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Wollongong City Council


Below are some important things you need to do as a responsible dog owner.

Make sure your dog is properly registered, and that you keep their details up to date.

See our Pet Registration page for more information.

Your dog has to wear a collar and tag any time it’s outside your property. You can be fined if your dog doesn’t have a collar and tag.

If your dog is lost, having your phone number on the tag can help them get back to you more quickly. This could also avoid your dog ending up at the pound, and save you having to pay to get them back.

Desexing your dog is recommended to help reduce some behaviour problems and stop unwanted litters. It’s also cheaper to register your dog if they’re desexed.

Talk to your vet if you need more information.

Animal Welfare League Illawarra offers subsidised desexing of cats and dogs whose owners are on a Centrelink benefit or have a low income Health Care Card. For more information, email or call 0498 200 709.

That means pick up the poo! You have to clean up any mess or damage caused by your dog.

You must do everything you can to stop your dog from escaping your property.

If your dog goes missing, check with neighbours, nearby vets, or call the RSPCA Shelter on (02) 4271 3410.

You need to tell Council if your dog is missing for more than 72 hours. Call us on (02) 4227 7111 and we can mark them as missing on the pet register, so you can be contacted if they’re found. This can also stop someone else from claiming ownership of your dog.

You can take your dog to many public places.

In places marked as off leash areas, your dog can run free. Everywhere else, it needs to be on a lead and under the control of a responsible adult.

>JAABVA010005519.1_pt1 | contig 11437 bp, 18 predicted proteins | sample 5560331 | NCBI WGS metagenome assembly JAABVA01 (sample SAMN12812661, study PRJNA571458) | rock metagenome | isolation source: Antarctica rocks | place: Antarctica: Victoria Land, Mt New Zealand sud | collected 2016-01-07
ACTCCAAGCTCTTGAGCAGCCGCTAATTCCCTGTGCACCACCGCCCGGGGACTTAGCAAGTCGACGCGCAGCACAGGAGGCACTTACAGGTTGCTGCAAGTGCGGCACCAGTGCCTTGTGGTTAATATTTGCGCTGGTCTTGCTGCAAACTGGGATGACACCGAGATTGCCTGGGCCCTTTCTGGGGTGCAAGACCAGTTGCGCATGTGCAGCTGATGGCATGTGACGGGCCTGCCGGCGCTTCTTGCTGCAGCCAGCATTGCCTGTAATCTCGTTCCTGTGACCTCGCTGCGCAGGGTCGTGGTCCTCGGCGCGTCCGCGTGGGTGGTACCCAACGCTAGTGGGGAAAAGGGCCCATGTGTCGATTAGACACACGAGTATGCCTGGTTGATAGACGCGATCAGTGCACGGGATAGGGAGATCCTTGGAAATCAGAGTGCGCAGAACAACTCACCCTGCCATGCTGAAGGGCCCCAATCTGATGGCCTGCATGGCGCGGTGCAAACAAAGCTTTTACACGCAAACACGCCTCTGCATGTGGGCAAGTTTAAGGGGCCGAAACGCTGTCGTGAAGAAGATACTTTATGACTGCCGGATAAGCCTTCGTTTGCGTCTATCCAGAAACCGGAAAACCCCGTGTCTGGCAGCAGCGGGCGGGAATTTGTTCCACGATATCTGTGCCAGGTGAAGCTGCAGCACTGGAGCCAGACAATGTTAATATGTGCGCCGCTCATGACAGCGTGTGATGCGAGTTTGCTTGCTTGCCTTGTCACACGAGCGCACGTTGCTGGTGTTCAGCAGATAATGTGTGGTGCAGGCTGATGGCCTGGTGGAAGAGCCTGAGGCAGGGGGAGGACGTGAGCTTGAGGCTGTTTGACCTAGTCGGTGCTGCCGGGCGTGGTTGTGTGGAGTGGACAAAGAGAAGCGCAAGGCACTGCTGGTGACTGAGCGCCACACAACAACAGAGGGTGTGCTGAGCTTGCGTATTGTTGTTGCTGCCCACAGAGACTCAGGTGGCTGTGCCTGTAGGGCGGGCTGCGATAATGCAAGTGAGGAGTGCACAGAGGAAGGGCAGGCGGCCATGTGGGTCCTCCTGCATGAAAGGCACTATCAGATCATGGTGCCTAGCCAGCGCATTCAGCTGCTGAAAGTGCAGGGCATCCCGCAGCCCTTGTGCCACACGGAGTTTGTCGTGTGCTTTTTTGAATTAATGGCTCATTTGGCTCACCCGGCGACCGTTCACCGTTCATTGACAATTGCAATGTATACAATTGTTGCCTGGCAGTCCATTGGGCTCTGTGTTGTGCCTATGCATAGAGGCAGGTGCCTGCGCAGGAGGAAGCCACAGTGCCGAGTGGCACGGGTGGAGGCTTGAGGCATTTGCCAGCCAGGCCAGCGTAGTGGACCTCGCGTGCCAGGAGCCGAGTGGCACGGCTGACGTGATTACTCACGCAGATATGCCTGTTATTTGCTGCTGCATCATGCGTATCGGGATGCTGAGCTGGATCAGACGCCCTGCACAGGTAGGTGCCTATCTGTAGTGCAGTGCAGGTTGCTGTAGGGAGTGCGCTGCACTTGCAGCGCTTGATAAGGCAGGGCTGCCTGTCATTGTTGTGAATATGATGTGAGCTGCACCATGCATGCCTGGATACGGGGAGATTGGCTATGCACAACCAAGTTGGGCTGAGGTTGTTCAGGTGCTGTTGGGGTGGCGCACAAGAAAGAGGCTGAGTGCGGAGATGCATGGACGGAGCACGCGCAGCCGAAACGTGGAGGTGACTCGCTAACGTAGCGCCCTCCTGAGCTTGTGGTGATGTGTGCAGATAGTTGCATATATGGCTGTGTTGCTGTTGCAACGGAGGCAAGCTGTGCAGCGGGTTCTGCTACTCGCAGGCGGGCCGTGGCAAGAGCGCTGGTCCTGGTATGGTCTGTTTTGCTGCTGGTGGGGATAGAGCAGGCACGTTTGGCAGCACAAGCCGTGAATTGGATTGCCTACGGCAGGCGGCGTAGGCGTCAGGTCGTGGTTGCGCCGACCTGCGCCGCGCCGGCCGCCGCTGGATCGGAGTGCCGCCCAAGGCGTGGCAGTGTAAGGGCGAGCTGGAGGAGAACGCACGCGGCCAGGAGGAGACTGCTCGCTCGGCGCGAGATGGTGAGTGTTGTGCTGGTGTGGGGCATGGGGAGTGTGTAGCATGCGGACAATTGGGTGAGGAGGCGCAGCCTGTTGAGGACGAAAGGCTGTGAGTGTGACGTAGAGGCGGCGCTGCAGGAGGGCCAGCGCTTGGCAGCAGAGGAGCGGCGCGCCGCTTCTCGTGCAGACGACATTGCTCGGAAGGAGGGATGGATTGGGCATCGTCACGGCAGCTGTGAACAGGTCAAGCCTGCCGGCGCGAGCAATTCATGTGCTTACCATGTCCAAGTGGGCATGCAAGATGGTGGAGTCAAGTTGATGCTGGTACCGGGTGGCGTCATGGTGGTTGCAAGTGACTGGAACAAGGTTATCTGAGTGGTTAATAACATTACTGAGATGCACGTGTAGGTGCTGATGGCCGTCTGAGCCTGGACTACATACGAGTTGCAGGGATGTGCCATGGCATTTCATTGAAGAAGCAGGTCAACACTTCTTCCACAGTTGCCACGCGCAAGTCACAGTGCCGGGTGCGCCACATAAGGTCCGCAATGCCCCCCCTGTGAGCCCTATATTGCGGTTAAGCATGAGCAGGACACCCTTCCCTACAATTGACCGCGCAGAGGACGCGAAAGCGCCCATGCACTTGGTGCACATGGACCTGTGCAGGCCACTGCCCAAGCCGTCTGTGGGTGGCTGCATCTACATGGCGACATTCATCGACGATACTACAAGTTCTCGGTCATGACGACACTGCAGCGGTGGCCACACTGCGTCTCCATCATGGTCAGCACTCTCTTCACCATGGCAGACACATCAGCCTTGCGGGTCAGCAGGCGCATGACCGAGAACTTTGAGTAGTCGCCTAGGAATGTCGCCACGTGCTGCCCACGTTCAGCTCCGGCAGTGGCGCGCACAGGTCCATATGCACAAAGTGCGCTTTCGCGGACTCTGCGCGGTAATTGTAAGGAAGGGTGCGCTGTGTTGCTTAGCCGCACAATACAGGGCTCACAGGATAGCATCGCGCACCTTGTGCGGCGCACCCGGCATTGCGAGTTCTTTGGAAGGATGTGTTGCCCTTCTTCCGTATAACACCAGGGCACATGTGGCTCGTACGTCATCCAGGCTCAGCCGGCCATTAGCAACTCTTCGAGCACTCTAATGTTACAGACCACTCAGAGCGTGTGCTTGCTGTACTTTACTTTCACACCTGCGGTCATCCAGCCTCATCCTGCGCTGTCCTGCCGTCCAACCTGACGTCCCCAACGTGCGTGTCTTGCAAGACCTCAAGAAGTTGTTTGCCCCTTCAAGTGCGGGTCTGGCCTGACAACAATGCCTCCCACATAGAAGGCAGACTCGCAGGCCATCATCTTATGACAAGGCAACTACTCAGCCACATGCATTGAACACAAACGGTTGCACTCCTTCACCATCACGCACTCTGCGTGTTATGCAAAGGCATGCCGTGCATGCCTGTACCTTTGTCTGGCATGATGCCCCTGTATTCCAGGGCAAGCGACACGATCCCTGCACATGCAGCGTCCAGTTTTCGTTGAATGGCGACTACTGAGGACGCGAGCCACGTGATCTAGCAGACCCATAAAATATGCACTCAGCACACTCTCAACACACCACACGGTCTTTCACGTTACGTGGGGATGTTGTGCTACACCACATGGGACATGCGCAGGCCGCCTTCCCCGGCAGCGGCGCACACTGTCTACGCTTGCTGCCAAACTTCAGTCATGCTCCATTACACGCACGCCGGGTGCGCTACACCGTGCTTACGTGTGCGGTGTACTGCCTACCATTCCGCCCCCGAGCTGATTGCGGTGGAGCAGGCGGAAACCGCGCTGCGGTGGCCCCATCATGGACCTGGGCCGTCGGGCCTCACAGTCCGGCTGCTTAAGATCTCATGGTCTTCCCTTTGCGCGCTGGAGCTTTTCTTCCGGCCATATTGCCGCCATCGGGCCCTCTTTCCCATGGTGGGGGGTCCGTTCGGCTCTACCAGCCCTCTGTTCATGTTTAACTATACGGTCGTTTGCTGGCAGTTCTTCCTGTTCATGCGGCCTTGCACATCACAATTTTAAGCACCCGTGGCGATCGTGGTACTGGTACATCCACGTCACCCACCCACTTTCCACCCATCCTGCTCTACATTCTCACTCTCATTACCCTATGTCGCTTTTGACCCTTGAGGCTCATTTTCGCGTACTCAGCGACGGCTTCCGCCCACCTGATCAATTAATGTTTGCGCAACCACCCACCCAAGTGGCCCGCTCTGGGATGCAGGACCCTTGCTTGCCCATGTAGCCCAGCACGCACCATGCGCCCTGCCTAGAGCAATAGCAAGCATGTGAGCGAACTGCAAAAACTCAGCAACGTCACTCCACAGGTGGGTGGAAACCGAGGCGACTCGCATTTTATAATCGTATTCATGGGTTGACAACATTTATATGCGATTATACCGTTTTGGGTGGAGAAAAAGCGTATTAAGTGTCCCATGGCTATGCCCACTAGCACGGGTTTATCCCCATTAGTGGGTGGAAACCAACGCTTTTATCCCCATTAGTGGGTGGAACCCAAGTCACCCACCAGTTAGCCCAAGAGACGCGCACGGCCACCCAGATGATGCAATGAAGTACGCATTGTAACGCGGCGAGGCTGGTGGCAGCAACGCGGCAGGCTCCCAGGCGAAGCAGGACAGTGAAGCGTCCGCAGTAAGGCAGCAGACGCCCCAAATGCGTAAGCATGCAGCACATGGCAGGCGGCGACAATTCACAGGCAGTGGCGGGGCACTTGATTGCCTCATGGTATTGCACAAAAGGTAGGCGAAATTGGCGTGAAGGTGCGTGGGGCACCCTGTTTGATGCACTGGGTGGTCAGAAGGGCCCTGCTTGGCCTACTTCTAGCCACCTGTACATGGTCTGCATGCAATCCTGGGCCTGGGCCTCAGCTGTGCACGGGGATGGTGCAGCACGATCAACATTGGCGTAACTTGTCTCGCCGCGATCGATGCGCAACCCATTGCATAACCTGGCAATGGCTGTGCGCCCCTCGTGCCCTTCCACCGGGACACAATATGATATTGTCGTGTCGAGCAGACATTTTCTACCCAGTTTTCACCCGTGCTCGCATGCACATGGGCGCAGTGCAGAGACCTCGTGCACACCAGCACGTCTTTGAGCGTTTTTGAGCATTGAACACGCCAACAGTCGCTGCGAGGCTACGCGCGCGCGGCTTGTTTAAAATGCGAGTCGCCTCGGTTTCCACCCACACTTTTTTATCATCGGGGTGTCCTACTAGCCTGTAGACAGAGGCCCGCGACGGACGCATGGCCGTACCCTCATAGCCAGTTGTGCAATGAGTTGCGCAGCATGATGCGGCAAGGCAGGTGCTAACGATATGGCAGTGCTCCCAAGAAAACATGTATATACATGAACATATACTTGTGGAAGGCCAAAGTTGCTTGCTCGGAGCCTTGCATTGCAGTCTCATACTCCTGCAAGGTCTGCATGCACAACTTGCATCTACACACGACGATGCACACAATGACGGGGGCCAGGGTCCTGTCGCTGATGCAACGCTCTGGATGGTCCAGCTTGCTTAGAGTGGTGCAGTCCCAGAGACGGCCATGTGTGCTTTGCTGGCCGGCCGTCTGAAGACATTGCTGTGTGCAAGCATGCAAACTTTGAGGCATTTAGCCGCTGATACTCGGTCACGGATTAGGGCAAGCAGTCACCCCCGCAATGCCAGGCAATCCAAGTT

There are some places where dogs are not allowed:

  • Within 10 metres of a children’s play area
  • Within 10 metres of an area where food is prepared or eaten, except at cafes or restaurants that allow dogs in outdoor dining areas
  • School grounds
  • Child care centres
  • Rock platforms, ocean or rock pools and many beaches. See our Dog Beaches and Parks page for details.
  • Wildlife protection areas
  • Any public place that has a sign saying dogs are prohibited. This can include shopping centres, sportsgrounds, pools, parks and more.

Some types of dogs are restricted by law. It is illegal to buy or accept a restricted dog.

Dogs that are restricted include:

  • Pitbull terrier
  • American pitbull terrier
  • Japanese tosa
  • Argentinean fighting dog
  • Brazilian fighting dog.

Dogs that are a cross-breed of the types listed above are also restricted.

If you own a restricted dog, you will have to follow extra rules, as well as the rules that apply to all dogs.

From 1 July 2020, you will have to get an annual permit for restricted dogs.

You also have to get a Certificate from Council to approve the enclosure where the dog will be kept. Call us on (02) 4227 7111 for advice.

You can read all the rules for restricted dogs on the Office of Local Government website.

Dogs can be declared as menacing or dangerous if they’re unreasonably aggressive, or if they attack or threaten people or other animals.

Owners of dogs that are identified as menacing or dangerous have to follow extra rules to protect others from their dog.

From 1 July 2020, you will also have to get an annual permit for dangerous dogs.

You can read more about dangerous or menacing dogs on the Office of Local Government’s website.

From 1 July 2020, the NSW Government is introducing annual permits for restricted and dangerous dogs.

For details, visit the Office of Local Government website,

You can also email the NSW Pet Registry, or call 1300 134 460 for more information.

If a dog is causing a nuisance, including barking or roaming, you can report it to us online or call (02) 4227 7111 during business hours.

If you have a dog or cat which you can no longer keep, you may be able to surrender it to Council at no cost.

Please note:

  • There is no after-hours service for surrendering animals.
  • Requests will only be met if we have the capacity to accept the animal. At times we may either be unable to accept an animal, or there may be a delay before we can accept it.
  • You are encouraged to try any other available methods to re-home the animal (for example, offering it to friends or on social media) before you ask to surrender it to Council.

To ask us about options for surrendering an animal, please call (02) 4227 7111 during business hours, or use the button below to make an online enquiry.